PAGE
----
Ran off to St. Paul this afternoon to do another interview at the Public Radio mothership. Same studio, same mike, same slightly creaky chair, same bad coffee.  It was free and I was grateful that it was fetched as per my exacting instruction – two cups, if you please – but most radio station coffee is horrible. The coffee at KSTP’s new studio? Yech. The coffee back at the Maplewood studio, though: delicious. Maybe because I made it fresh before the show. It hadn’t been sitting there for six hours getting as bitter as the staff.

The interview was fine, except for a hideous echo at the start. Talking as your voice comes back a second later is a trick I haven’t mastered. I don’t know how those fellows on the monster truck rally commercials do it.

Jinglepixie at 7:53 AM: came down to the kitchen, and there he is with the largest knife in the house.

Said he wanted to cut the coffee cake. We don’t have any coffee cake. He knows this well. You would trust this face?

A Bleat reader alerted me to a frightening fact: he has a posse. Apparently the species is known as the knee-hugging elf.


Memo to self: Friday will be more productive than Thursday, providing this incipient crud doesn’t assert itself. Providing there is incipient crud. Providing it’s not that Killer SuperCold that starts with a tickle in your throat and then kills you in a day when your organs liquefy. You sneeze once and explode.  I’ve read about it in the papers. Scientists expect it will  kill off the few remaining people who survived SARS, and the hardy survivors will scuttle amongst the ruins until the fatal effects of global warming pick up the carcasses of dead polar bears in a freak typhoon and thrown them on people’s heads. Doomed, we are.  Well, let’s run down the symptoms and see how long I have to live.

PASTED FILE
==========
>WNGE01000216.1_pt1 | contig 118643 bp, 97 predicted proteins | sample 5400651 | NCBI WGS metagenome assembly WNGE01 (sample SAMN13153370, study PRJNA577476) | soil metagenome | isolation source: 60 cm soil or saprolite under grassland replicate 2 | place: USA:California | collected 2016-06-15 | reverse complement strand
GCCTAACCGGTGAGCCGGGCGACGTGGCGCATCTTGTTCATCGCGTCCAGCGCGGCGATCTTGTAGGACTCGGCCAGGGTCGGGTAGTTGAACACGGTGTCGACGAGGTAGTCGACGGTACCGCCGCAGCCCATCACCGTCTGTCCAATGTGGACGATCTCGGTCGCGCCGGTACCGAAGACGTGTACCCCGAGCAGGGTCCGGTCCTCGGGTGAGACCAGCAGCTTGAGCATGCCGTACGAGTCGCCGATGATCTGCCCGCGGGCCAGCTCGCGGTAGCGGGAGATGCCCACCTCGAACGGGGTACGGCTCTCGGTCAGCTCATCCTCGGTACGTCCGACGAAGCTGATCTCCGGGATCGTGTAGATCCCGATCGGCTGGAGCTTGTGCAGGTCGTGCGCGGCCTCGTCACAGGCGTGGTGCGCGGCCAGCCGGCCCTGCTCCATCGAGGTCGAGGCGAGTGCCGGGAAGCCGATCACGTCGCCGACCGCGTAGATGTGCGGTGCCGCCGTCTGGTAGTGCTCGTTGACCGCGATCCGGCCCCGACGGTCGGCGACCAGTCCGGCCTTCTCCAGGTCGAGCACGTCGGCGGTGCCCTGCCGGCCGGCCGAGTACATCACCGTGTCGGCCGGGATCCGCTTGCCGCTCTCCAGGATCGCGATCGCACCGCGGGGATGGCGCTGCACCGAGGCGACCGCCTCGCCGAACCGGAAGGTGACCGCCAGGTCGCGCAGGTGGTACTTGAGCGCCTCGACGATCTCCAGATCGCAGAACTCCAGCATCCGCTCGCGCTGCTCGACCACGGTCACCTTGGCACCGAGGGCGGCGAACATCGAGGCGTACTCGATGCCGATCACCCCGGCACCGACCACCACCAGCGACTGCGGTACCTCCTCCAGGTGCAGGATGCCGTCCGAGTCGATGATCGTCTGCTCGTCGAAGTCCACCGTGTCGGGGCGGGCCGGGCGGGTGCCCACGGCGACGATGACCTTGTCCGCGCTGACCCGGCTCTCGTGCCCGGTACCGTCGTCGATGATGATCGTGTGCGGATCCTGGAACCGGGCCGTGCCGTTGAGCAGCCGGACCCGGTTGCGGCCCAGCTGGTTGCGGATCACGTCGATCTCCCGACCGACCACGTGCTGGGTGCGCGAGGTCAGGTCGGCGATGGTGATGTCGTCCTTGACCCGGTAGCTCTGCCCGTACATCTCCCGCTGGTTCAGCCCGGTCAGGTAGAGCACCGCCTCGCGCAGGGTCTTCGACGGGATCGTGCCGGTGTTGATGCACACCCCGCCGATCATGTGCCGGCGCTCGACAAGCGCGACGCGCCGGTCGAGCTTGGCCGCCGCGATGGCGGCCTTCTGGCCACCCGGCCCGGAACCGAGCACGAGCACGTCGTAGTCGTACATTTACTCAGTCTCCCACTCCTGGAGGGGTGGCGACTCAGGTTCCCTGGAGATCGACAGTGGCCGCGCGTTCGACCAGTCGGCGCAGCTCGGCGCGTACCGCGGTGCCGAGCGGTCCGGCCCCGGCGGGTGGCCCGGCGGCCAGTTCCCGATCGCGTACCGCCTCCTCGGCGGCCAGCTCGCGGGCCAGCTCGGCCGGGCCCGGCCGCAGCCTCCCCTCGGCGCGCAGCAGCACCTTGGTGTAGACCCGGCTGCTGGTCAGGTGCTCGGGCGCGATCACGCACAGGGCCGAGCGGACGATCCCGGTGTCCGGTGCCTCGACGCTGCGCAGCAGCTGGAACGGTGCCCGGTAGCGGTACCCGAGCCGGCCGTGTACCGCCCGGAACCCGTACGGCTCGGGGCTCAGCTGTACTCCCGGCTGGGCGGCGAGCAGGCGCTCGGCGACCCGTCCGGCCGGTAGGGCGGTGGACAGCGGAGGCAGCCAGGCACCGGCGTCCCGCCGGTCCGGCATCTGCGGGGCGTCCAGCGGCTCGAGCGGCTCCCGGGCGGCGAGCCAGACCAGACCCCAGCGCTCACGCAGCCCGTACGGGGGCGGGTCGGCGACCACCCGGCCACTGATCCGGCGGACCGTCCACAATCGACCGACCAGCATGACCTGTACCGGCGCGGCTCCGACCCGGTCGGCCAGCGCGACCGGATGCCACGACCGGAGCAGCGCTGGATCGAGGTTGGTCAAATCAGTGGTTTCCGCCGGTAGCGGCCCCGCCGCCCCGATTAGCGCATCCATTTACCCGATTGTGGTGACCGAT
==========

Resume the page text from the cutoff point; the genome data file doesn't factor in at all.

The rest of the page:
1. Muscular soreness in the legs: could be a sign of a cold. Or the fact that I ran for 30 minutes the other day.

2. Tickle in the throat: the house is dry. It’s always dry in the winter. You touch the dog and there’s enough static discharge to stop his heart. Quick! Someone rub your feet on the carpet and touch the dog again! Clear! BZZZZZZT. You wonder if dogs have near death experiences. They wouldn’t go to the light; they would go to a big wonderfully smelly thing. Perhaps one of the harder, more redolent cheeses. In Dog Heaven there’s every dog who ever lived.  Start sniffing hinders, pal; you only got eternity to do ‘em all.

3. Thickness in the head: that could be boredom, or a sign of poor sleep. Last night I had another one of those sold-the-house dreams. It’s never because of a financial reversal; I just sell the house for no damn reason. Actually, I never sell the house in the dream – it’s done before the story picks up. In this case I had moved ten blocks away to another neighborhood, a charmless dump with a lousy grocery store. How lousy was it? The house brand was Food House. The packages were colored brown and yellow, and had a distinctively early-60s font. Food House. Jeebus. Somehow that said everything about my new neighborhood. I tried to convince myself this would be okay, because the buildings across the street had a cool 60s look, but they were worn and faded and lifeless. I’m sure it meant something.